“Anecdotally, hikers are much more likely to be killed while driving to the trailhead than on the trail,” said Trimble. Per The Washington Post and data from the US National Park Service, from 2003 to 2007, over 250 people died from a vehicle accident while visiting a national park.
Drivers should always be careful while behind the wheel, but narrow roads, uneven pavement, and pedestrians hiking in the area can cause driving conditions to be more hazardous than usual.
According to the National Highway and Traffic Safety Administration, simple steps like watching for pedestrians, following the speed limit, and taking extra caution in hard-to-see situations can help prevent car accidents.
Hikers caught in an avalanche aren’t super likely to survive after being buried for over 45 minutes
When hiking, snowshoeing, or cross-country skiing through the snow, there’s a chance that an avalanche could occur and be fatal. According to National Geographic, in the case of avalanche incidents, 90% of avalanches are triggered by the victim or someone in the victim’s party and over 150 people are killed by them each year, worldwide.
Avalanches commonly occur within 24 hours of a storm releasing 12 inches or more of snow. If you get caught up in an avalanche, try to move to the side of its icy path and grab onto something sturdy like a tree. But if you weren’t able to get out of the way, try to swim through the snow to create a pocket of air for breathing and then punch through the cold surface so you can be rescued.
Hikers who are found and dug out within 15 minutes of an avalanche are very likely to survive (National Geographic reported a 93% survival rate). After 45 minutes of being buried, only between 20% and 30% of avalanche victims are found alive.
Taking precautions can prevent heat-related deaths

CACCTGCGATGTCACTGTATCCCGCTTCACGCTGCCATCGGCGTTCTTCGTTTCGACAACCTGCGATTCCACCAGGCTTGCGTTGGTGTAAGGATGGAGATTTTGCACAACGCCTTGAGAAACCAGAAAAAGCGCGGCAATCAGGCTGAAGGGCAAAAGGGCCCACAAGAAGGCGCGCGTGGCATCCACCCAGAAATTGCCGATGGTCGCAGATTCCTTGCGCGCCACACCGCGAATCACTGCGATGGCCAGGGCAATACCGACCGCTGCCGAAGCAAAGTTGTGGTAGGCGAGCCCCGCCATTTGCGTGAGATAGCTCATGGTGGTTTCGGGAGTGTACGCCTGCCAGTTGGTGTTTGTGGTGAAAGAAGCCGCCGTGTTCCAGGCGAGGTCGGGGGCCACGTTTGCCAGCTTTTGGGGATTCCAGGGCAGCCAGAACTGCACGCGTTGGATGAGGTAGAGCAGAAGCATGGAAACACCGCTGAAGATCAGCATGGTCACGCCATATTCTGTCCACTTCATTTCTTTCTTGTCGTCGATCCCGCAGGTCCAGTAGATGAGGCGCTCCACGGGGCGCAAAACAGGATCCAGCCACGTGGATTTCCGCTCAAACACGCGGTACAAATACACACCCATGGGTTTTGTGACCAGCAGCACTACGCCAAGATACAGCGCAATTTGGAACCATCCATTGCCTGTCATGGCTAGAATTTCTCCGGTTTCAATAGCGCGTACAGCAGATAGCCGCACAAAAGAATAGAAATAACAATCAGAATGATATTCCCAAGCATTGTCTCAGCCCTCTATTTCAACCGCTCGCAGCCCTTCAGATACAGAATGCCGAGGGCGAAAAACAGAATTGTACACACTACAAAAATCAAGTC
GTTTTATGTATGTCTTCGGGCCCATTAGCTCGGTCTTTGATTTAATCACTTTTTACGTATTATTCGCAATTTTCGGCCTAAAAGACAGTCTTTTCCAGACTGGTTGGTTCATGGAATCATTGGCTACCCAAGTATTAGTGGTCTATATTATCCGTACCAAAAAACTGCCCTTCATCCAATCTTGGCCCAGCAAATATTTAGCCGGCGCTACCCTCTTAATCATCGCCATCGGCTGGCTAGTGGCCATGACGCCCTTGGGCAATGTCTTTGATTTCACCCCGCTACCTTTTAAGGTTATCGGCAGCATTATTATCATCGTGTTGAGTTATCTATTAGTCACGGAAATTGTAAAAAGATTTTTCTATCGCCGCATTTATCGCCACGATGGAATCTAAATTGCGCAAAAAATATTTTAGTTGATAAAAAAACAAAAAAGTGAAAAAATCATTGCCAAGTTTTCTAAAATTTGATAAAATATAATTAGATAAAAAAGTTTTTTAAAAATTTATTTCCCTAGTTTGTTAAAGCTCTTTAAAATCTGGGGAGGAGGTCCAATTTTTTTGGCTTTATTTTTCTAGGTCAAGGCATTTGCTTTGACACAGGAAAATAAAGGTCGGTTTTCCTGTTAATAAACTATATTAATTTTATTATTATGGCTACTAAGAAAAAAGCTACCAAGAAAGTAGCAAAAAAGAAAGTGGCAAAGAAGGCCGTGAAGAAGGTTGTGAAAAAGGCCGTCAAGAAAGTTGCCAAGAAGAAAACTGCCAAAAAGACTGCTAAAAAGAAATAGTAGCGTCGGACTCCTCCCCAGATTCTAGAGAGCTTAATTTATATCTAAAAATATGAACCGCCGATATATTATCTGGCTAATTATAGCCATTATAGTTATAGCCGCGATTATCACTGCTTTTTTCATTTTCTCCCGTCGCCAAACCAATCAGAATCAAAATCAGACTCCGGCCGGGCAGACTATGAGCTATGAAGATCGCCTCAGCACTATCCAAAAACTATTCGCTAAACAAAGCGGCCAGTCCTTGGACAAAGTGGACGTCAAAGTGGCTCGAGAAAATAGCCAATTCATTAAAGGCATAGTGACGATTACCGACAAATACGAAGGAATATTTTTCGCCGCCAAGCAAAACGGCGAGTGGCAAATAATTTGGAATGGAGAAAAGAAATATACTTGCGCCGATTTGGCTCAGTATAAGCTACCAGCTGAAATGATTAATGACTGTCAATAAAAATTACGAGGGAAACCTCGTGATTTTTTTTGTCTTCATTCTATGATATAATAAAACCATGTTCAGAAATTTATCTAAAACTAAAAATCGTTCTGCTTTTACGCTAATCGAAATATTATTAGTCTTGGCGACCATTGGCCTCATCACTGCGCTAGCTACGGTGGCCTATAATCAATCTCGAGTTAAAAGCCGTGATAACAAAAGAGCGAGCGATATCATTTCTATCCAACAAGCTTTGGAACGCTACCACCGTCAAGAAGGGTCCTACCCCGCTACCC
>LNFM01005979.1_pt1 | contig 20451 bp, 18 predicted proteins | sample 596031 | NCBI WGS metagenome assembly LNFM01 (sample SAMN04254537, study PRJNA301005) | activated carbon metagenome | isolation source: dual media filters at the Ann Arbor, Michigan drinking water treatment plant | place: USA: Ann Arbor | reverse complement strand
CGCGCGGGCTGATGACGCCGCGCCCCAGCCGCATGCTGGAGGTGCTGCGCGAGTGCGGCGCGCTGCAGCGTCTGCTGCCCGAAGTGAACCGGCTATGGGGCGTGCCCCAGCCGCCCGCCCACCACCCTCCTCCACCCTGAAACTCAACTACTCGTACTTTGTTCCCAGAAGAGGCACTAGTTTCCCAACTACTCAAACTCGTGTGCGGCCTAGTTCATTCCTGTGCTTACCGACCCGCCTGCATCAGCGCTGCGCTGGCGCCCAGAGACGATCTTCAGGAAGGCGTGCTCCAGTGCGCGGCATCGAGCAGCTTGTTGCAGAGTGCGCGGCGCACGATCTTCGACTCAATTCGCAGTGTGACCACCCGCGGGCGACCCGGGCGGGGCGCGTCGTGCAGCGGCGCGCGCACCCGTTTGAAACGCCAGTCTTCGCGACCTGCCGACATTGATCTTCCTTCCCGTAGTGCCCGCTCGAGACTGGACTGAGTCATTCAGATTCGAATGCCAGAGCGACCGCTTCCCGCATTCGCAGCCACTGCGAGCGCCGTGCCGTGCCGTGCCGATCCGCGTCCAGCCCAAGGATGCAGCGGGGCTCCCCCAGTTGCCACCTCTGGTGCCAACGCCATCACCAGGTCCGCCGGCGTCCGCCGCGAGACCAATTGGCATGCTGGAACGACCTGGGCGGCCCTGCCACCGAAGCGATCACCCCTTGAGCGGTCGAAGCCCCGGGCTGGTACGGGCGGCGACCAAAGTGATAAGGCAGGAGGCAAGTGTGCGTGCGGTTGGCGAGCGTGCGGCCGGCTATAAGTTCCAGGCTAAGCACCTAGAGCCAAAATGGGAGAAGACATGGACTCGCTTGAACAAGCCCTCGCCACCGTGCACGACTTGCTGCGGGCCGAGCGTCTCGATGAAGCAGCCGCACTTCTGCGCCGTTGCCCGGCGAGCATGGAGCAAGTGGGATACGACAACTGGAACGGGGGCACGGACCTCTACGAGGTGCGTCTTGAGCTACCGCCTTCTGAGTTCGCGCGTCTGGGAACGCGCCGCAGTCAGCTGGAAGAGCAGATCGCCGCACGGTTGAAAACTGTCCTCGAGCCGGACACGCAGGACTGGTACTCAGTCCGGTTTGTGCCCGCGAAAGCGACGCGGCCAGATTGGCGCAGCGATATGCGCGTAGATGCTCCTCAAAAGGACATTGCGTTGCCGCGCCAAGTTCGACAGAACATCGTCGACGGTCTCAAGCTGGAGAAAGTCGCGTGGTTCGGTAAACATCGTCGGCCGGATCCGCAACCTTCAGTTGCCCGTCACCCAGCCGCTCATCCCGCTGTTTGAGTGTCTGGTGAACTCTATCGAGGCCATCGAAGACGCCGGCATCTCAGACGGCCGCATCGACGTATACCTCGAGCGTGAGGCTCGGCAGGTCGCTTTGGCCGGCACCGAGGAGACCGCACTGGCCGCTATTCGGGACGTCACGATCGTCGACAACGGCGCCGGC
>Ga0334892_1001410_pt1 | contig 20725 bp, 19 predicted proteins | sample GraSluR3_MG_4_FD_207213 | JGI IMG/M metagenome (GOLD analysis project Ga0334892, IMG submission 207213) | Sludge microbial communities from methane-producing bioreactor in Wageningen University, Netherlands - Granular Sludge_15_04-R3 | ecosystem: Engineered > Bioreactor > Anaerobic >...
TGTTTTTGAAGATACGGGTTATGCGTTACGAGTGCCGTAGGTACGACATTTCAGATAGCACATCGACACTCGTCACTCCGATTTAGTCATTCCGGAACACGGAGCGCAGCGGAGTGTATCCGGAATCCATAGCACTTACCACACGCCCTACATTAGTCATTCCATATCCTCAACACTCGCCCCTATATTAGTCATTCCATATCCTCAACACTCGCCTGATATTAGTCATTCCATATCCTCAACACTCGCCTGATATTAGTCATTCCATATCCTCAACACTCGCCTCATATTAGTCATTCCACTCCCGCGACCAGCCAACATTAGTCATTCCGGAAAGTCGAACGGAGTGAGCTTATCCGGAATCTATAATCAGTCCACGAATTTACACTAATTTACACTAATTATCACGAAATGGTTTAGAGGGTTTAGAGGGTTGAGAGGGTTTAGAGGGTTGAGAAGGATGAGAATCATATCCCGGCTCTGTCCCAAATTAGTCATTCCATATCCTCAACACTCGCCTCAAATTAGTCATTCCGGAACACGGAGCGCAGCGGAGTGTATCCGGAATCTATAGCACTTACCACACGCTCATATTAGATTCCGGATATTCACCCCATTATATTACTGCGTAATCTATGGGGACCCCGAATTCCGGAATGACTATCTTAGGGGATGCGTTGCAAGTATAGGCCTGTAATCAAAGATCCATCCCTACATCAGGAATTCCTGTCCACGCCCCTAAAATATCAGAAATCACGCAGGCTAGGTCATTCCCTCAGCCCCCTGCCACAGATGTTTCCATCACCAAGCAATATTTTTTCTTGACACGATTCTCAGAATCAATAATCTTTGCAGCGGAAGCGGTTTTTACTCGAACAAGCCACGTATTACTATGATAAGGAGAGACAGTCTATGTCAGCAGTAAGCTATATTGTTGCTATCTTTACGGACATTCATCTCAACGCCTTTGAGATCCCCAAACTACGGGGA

Many people are inspired to get outside during warm weather, but extreme temperatures can be dangerous. According to the Center for Disease Control and Prevention (CDC), in the US alone, over 650 people die from heat-related illness, such as heat exhaustion or heat stroke, each year. Hikers and campers can be especially at risk if they are traveling in high temperatures.
As you prepare for warm-weather hiking trips, be sure to check that the trails or camping sites have ample access to fresh drinking water. If there isn’t access to potable water, you should bring enough to last for the entire trip (and then some) or invest in a purification system to bring with you.
It’s also smart to hike early or late in the day so you’re not exposed to the more extreme heat of the afternoon. And, be sure to protect yourself with sunscreen, hats, sunglasses, and light-colored clothing.
In some situations, deadly carbon monoxide can get trapped inside of sealed tents
Carbon-monoxide poisoning is considered to be a silent killer because it’s completely odorless and without a detector, there’s no immediate way to know you’re being exposed to it.
Per Forbes, in the US each year about 500 people die from carbon-monoxide poisoning in places such as their homes, cars, or garages. This doesn’t include the 20,000 to 30,000 people who become ill from this gas each year in the US alone.
Notably, campers can also be at risk of being exposed to this deadly gas. Some watertight tents are excellent at keeping rain out but they can also trap carbon-monoxide fumes in. Per the CDC, entire families have been found dead inside their tents after bringing their camping stoves inside for warmth overnight.